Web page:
Turnip cake

Turnip cakesTurnip cake is a traditional dim sum dish; in Cantonese it’s called Lo Bak Gou. Lo Bak is the Cantonese word for mooli, or daikon as it’s more commonly known in this country, which is a radish that looks like an enormous white carrot.

The cooking involves several processes and is something you need to set aside time for… But once made you can store it in the fridge for a week or so and dip into it whenever you fancy a snack.

Steamer – the easiest way to do this is to use a round bamboo steamer and set it on top of a wok. Then fill the wok with water but make sure the water sits below the bamboo steamer.

Cake tin – this will be used to steam the turnip cake so will need to fit inside the bamboo steamer.

1kg mooli
10g sugar
10g salt
300g water
90g Chinese sausage, diced
60g shiitake mushrooms (soaked)
15g dried shrimp
150g corn flour
75g rice flour

All ingredients can be found in any Chinese or East Asian supermarket.

If you have bought dried shiitake mushrooms they will need to be soaked in advance. If possible soak the night before using cold water. Or if necessary use boiling water and soak for at least 30 mins.

Grate the mooli and put into a pot. Add sugar, salt and water and bring to the boil, before turning down the heat to simmer for around 15mins until all the mooli has softened. Drain the mooli but don’t throw away the cooking water (as it will be added again later), let the water cool.

Meanwhile dice the Chinese sausage, shiitake mushrooms and dried shrimp. Fry these together in a little oil until fragrant. Then set aside.

Add the corn flour and rice flour to the cooled cooking liquid and mix in well. Put the drained mooli back into the pot and pour in the liquid making sure to scrape all the flour back into the pot. Add the fried sausage/mushroom/shrimp mixture to the pot and put onto a low heat. Stir all the ingredients continuously in the pot until it becomes gloopy and all the liquid has disappeared. Then take off the heat.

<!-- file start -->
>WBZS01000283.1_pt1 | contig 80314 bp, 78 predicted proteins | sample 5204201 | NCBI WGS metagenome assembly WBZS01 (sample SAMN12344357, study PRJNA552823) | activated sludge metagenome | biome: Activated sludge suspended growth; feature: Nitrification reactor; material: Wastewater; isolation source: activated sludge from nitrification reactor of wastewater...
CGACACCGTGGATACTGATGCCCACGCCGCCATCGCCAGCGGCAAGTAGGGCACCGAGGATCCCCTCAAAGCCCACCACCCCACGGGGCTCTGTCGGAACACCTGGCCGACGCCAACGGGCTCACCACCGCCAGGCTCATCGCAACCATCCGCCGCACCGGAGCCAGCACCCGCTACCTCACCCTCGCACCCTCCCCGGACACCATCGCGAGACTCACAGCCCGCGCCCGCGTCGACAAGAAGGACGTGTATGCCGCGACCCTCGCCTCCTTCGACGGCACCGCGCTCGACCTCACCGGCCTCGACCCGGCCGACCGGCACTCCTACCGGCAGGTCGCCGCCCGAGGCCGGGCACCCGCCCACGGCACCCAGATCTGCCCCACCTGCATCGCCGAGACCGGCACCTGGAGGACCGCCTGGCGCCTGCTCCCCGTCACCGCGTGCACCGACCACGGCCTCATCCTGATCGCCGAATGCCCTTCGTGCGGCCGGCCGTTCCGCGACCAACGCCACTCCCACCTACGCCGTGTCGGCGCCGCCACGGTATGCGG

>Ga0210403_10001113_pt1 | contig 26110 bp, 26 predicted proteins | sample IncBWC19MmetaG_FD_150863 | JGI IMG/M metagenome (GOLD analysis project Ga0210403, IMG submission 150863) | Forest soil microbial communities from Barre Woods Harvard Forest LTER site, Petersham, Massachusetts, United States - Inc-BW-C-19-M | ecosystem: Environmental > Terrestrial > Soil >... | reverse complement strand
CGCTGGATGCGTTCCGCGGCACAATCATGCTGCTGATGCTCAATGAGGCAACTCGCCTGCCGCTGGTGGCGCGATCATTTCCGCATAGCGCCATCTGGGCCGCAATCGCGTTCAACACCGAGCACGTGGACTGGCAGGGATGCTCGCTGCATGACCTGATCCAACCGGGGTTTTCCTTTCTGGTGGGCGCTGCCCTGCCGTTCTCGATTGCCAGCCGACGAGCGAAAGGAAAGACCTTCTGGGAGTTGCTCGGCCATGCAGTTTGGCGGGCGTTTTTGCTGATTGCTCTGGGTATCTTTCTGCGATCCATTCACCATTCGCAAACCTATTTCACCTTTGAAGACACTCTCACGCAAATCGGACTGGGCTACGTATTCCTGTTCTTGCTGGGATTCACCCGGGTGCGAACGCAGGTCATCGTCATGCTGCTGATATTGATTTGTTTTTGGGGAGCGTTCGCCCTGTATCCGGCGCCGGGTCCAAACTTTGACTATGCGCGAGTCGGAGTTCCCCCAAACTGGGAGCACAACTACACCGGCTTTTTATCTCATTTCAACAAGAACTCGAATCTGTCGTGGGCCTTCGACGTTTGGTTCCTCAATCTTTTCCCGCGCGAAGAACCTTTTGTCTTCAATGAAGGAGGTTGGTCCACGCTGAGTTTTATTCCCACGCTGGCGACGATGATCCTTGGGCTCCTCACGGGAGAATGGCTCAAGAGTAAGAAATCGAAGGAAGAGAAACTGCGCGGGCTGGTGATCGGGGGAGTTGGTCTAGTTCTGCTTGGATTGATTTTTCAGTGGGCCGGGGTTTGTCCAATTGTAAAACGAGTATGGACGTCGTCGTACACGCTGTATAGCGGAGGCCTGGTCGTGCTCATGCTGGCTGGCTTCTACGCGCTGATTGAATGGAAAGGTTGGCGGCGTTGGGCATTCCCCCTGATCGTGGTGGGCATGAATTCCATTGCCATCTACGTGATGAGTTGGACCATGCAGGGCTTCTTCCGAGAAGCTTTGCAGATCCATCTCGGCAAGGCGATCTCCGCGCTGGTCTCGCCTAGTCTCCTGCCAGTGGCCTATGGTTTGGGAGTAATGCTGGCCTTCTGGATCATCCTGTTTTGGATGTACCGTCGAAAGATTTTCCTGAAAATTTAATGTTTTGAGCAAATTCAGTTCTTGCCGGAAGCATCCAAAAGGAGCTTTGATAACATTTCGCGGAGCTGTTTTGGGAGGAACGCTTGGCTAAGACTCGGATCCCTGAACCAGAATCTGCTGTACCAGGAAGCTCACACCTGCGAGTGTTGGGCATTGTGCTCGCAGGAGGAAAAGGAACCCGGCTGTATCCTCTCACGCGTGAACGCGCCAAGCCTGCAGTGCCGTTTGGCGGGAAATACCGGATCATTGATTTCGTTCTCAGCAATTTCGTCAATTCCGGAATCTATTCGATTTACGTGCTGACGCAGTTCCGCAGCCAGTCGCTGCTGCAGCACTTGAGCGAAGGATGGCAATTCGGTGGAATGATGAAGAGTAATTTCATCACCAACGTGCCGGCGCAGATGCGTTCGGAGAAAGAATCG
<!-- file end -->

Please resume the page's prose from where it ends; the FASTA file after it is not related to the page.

Have the cake tin ready brushed with oil, then pour all the contents into the cake tin and smooth over so it is level. Try not to allow the mixture to sit in the hot pot for too long as it may dry out.

Then steam the ‘cake’ for around half an hour. To check it’s done, pierce it with a chopstick and when you slide it out there should be nothing stuck to the chopstick.

Cool the turnip cake before putting into the fridge. Don’t try to take it out of the tin until refrigerated as it will probably stick to the sides. Once refrigerated it can then be taken out and sliced. It can be eaten steamed or pan fried – we always go with fried and it goes really well with some chilli oil!

To fry it, simply heat some plain-flavoured oil (eg vegetable, sunflower, rapeseed or peanut oil) on a medium heat and fry the slices of turnip cake on both sides until golden. Ideally it should be crispy on the outside and soft and gooey on the inside! That’s how we like to do it anyway.

Go back to my neighbours the dumplings